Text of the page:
Have you ever stored something away, forgotten about it, then when you found it again been surprised by the kind of damage that had transpired while you thought it was merely tucked away in a closet or cupboard? I think this has unintentionally happened to many of us. It may be that we think we’ll be getting the item out again to use relatively soon. But more often I suspect that we just lack knowledge of the appropriate way to store the item or we don’t think it is really necessary to use special boxes or paper that would ensure safe-keeping.
Fabric is an organic material that naturally deteriorates with age. While this process can’t be stopped completely, it can be slowed down. Here are a few simple guidelines:
- The washing machine is not your friend. Over-laundering is a common issue with quilts. Of course it shouldn’t be stored dirty, but a quilt should be laundered as infrequently as possible. Stains can be spot-cleaned.
- When you do wash a quilt, use a front-loading machine or at least a non-agitating top loader. The combination of water and agitation wears down fibers. If the quilt is made of specialty fabric(s) it may require hand-washing.
- Some people may recommend that you hang the quilt to dry but I advise against it as it can stretch when wet and result in distortion. Dry on low, and remove when slightly damp. Finish drying flat, on a bed, or even on a clean sheet spread on the grass in the shade,
- Sunlight is also not your quilt’s friend. Avoid direct sunlight by closing shades or placing quilts and wall-hangings in areas that do not receive direct sunlight.
- USE IT! This may be one of the most important points. Why store it away and “save” it? Most quilts are not so valuable that they are investments for the future; they are works of love and works of art to be enjoyed. Face it, your heirs may not like what you cherish and that item may end up at the thrift store someday. Wouldn’t it be sad it it was never used and appreciated? I have a quilt my grandmother made, probably in the 1930s or 40s and it is still in relatively good shape in spite of more than 40 years of active use.
- When storing your quilt or other fabric items, invest in some good acid-free boxes. Gently fold items and place in a clean white pillow-case or wrap in a clean white sheet then place in the box. Store the box in an area that is free of mold, critters, humidity, and does not experience extreme temperature changes. Check the item from time to time (I’ll admit I do this pretty infrequently, as in every few years in some cases) and refold so that items do not get worn in one area from a permanent crease. Do not use plastic bags or bins for long-term storage. These give off toxins that over time can hasten the deterioration of your fabric items.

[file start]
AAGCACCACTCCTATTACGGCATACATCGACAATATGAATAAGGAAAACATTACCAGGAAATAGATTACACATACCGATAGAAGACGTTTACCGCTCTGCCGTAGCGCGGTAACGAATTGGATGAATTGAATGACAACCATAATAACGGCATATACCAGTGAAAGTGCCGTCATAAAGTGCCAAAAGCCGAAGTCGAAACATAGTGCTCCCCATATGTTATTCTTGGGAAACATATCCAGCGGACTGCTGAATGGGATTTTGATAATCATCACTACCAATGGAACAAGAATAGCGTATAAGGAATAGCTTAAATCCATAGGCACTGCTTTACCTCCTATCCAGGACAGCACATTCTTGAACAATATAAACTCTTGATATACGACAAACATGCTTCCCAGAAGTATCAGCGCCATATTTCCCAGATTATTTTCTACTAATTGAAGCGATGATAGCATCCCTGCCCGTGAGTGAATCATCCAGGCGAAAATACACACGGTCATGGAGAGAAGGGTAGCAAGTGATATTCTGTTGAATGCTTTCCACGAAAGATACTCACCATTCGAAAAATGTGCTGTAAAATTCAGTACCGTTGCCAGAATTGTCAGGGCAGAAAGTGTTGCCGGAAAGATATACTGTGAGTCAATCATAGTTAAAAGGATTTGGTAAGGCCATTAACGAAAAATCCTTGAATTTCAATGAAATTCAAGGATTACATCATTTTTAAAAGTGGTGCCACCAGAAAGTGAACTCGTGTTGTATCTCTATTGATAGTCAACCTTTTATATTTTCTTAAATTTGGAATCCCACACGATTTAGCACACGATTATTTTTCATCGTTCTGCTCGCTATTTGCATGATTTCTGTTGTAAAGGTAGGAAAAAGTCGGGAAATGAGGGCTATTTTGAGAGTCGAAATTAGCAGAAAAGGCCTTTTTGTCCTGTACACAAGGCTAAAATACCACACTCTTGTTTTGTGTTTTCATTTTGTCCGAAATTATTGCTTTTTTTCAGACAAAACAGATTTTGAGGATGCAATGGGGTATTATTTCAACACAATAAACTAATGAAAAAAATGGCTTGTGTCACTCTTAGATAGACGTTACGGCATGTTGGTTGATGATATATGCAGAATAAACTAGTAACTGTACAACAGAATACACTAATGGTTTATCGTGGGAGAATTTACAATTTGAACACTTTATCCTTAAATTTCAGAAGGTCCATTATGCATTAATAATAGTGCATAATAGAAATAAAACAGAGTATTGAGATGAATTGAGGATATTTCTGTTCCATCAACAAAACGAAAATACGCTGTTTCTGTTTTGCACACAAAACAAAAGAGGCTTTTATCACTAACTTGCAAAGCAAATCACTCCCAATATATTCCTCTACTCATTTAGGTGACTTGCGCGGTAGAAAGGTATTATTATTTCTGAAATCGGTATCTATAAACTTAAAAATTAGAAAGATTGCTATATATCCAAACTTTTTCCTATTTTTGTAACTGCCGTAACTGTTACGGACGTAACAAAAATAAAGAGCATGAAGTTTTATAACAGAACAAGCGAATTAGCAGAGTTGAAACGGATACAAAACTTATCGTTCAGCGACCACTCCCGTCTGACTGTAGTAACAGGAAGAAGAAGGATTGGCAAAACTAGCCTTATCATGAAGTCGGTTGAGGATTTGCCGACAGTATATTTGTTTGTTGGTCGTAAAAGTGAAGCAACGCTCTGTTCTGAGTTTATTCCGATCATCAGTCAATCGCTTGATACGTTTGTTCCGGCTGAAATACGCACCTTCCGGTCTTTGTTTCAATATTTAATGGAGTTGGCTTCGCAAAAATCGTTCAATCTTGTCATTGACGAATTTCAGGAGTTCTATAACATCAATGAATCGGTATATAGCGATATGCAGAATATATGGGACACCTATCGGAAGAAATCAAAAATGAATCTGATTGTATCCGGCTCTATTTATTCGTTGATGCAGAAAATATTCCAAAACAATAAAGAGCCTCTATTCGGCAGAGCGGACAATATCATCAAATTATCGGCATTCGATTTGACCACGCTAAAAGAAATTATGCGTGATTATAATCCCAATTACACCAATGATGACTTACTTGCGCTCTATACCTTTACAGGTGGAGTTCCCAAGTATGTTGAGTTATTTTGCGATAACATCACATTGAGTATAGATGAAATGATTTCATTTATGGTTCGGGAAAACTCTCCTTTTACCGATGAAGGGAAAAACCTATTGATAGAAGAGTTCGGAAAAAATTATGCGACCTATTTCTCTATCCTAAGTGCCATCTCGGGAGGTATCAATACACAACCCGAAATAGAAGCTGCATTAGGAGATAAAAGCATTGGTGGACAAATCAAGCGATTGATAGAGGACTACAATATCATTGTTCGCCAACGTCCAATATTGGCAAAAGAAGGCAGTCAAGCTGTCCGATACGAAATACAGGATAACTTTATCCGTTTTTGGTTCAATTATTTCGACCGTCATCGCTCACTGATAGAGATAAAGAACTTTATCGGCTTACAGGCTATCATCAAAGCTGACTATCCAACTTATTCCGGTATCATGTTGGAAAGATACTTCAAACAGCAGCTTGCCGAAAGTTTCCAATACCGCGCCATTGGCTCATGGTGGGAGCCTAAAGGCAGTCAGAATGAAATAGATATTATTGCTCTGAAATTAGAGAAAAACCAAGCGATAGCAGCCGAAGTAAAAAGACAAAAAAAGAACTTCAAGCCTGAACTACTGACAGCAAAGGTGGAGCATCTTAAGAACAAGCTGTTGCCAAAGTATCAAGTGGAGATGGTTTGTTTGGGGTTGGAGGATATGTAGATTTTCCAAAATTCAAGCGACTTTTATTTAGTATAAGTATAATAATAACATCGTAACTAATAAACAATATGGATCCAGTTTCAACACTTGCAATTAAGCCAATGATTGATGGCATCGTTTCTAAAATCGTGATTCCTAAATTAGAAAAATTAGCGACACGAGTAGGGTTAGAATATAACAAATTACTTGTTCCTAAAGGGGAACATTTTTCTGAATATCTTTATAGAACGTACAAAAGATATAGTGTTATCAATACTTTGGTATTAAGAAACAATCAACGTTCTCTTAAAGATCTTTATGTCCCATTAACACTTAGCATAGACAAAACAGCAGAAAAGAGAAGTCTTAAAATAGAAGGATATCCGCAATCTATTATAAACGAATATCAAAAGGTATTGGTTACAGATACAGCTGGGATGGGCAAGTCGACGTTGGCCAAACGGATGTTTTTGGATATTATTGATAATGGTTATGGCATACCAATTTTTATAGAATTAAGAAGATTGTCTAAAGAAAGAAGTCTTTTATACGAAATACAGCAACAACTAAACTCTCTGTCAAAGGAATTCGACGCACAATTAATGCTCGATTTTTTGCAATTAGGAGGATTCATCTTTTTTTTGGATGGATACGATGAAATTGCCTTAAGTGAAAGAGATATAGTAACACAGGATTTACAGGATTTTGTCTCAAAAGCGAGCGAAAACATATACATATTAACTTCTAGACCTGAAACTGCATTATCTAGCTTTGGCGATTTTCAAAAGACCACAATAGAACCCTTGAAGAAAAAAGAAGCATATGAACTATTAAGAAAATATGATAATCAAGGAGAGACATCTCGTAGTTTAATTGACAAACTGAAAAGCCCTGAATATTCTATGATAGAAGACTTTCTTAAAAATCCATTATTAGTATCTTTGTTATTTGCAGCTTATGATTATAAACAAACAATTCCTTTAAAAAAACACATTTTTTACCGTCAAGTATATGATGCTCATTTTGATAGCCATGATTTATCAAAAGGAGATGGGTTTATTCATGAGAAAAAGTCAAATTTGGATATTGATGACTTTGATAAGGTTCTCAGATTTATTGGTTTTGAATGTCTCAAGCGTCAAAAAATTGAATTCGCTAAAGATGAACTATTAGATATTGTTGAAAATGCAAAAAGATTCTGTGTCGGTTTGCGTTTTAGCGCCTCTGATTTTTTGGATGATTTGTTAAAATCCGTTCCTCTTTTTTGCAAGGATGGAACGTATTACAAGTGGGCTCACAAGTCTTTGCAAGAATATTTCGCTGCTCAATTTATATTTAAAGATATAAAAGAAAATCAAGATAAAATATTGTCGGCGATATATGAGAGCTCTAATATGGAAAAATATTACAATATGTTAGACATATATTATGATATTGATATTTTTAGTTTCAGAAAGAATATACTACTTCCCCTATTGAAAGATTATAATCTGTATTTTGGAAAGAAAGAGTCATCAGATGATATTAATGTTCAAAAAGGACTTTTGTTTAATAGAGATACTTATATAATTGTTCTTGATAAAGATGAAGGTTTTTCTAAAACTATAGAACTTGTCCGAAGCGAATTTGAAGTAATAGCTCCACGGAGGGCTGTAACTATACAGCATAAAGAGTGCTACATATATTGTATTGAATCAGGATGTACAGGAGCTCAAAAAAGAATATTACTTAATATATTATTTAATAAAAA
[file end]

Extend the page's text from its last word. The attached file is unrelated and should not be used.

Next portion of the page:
- There are mixed reviews regarding storage in a cedar chest. Any wood has some oil residue that can stain fabric over time so it would be best to use a sheet or other wrapping for any long-term storage. I haven’t had problems, but I don’t use my chest for quilts or older linens and I recommend against it. Never use moth balls!
- Repair tears promptly, even if it means stitching a different fabric over a rip or tear that cannot be repaired without being visible. If you are not comfortable doing this yourself check with a fabric store or quilting guild in your area for recommendations for someone who is skilled in such work.
- Photograph your items and document what you know about the piece. Keep this in a safe place, too, ideally a copy with the item (but not pinned directly onto the item) and a second copy in another location. Years from now someone may be interested in the item and there may be no one around who remembers how it came into being
Except in some very sad cases, even items that have been stored improperly for years can benefit from proper storage going forward. And upcycling or repurposing can be another solution to items that are lingering in storage (good or bad) but that are not so useable or lovable in their current state.